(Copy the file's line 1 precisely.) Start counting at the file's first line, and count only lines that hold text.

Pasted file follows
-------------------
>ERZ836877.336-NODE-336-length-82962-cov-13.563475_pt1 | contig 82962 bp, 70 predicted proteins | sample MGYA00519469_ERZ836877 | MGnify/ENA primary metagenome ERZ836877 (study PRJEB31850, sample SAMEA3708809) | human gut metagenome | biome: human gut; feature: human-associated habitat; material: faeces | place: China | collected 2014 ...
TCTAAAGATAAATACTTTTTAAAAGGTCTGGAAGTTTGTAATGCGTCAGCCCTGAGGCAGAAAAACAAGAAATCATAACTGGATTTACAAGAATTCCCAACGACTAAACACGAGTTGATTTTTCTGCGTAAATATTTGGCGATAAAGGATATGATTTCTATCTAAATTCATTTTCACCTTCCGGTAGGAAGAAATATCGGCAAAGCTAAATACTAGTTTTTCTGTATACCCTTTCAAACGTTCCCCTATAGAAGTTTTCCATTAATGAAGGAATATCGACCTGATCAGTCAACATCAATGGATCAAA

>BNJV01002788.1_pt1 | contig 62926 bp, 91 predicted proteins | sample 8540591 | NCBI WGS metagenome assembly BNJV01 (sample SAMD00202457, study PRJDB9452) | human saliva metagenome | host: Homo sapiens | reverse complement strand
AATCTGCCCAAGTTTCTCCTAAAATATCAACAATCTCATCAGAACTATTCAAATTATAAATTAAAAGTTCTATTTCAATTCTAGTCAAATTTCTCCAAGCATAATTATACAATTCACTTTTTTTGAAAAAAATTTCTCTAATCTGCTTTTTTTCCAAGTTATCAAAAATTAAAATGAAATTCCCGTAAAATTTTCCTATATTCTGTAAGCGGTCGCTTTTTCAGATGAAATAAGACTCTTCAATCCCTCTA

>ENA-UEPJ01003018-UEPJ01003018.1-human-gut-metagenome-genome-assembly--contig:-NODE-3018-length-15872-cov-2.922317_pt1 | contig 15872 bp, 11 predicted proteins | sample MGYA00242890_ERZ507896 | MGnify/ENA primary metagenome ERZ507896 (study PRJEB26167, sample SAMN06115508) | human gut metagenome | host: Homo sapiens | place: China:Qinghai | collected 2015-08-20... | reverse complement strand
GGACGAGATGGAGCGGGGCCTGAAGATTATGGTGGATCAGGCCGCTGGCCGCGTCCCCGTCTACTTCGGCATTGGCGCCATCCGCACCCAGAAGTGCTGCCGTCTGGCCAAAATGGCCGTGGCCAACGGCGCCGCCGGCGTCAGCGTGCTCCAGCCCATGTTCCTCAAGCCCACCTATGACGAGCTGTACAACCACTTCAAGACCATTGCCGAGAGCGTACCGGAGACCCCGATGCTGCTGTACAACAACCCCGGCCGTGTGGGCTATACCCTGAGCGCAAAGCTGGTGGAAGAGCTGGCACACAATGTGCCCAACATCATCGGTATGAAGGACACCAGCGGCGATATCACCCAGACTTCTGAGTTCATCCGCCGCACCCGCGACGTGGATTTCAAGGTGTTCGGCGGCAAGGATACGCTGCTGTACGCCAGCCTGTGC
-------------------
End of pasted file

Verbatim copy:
>ERZ836877.336-NODE-336-length-82962-cov-13.563475_pt1 | contig 82962 bp, 70 predicted proteins | sample MGYA00519469_ERZ836877 | MGnify/ENA primary metagenome ERZ836877 (study PRJEB31850, sample SAMEA3708809) | human gut metagenome | biome: human gut; feature: human-associated habitat; material: faeces | place: China | collected 2014 ...